One paper categorized the zmeu among the Rumanian vampires, alongside the vârcolac (blood-drinking werewolf),[12] but the latter tends to be confused more with the blood-sucking strigă (pl. strigoi).[6]

The zmei are also confused with the dracu (dragon) among the populace.[6] The flying creatures ridden by the Șolomonarii are the zmeu, or the balaur, depending on the authority.

But in certain fairytales, the zmeu merely appears as a king of the serpents.[5]

Role and functionsEdit

The "zmeu" figures prominently in many Romanian folk tales as the manifestation of the destructive forces of greed and selfishness. Often, the zmeu steals something of great value, which only Făt-Frumos (the Romanian "Prince Charming"; literally: "handsome youth") can retrieve through his great, selfless bravery. For example, in the ballad of the knight Greuceanu, the zmeu steals the sun and the moon from the sky, thereby enshrouding all humanity in darkness. In the story of Prâslea the Brave and the Golden Apples, the zmeu robs the king of the precious "golden apples"; a parallel can be drawn to the German fairy tale The Golden Bird, the Russian Tsarevitch Ivan, the Fire Bird and the Gray Wolf, and the Bulgarian The Nine Peahens and the Golden Apples — although in all these other cases, the thief was a bird (nevertheless, in some versions of the Romanian story, the zmeu does transform into a bird to steal the golden apples). Usually, the zmeu resides in the "other world" (celălalt tărâm) and sometimes Făt-Frumos has to descend into his dark kingdom, implying that the zmeu lives underground.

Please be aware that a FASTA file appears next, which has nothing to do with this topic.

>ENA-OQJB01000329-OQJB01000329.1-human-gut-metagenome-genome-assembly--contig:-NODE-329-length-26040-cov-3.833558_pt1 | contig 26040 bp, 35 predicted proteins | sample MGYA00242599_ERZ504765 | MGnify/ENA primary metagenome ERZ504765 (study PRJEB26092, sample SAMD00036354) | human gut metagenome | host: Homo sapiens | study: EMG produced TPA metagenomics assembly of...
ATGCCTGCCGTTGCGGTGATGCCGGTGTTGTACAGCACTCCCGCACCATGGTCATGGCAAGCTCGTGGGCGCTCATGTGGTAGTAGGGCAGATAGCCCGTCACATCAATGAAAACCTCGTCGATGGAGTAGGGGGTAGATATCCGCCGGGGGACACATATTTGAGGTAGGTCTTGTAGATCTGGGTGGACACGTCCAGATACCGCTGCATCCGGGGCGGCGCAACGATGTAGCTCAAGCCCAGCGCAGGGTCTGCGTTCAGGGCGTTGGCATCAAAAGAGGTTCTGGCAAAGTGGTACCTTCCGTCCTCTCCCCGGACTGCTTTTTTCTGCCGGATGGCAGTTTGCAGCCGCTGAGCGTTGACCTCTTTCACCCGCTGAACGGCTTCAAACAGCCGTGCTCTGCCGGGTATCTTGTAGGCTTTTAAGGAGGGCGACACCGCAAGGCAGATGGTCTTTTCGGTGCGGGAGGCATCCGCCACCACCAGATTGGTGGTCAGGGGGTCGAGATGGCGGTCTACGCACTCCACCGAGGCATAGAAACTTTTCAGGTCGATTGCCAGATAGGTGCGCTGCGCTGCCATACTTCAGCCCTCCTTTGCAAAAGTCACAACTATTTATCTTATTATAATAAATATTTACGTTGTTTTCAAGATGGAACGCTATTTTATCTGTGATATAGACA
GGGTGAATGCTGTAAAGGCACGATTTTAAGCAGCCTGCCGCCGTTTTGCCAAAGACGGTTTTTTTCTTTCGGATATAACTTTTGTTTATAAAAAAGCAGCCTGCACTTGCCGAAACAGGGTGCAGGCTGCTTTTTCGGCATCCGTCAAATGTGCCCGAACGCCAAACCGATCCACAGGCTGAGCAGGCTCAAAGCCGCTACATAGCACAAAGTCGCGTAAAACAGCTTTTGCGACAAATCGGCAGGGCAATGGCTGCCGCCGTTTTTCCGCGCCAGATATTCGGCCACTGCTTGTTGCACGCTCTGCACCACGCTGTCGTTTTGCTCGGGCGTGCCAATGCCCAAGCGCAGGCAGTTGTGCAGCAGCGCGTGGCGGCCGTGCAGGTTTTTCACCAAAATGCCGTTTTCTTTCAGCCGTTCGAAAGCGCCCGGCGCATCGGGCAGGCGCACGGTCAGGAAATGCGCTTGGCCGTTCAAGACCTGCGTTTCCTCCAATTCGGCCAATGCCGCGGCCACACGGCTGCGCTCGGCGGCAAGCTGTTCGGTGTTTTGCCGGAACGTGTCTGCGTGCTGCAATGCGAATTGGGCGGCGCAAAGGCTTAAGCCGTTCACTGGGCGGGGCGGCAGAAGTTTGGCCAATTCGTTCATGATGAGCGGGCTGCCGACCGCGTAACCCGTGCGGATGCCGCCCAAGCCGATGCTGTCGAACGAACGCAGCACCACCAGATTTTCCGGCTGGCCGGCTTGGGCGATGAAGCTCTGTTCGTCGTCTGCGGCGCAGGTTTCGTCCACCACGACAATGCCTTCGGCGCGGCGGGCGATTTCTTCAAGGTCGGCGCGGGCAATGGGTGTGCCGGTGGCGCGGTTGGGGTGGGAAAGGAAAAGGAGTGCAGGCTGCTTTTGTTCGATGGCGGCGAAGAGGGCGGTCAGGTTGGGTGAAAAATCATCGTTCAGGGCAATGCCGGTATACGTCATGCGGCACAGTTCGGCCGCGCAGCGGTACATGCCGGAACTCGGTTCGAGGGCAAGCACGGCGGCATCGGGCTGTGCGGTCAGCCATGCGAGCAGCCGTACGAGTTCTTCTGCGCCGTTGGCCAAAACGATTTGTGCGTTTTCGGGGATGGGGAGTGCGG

The zmeu has a plethora of magical, destructive powers at his disposal. He can fly, shapeshift, and has tremendous supernatural strength. Ultimately, the abilities of the zmeu are of no avail, as Făt-Frumos defeats him through martial skill and daring.

The zmeu likes to kidnap a maiden to be his wife in his otherworldly realm.[5] After Făt-Frumos slays the zmeu, he takes the maiden as his bride-to-be. Similarly, like the giant in the popular British stories of Jack and the Beanstalk, the zmeu returns home to his fortress from his raids into human lands sensing that a human (Făt-Frumos) is lying in ambush somewhere nearby. A Zmeu is also sometimes pictured as a flame who goes in the room of a young girl or widow and once inside, becomes a man and seduces her.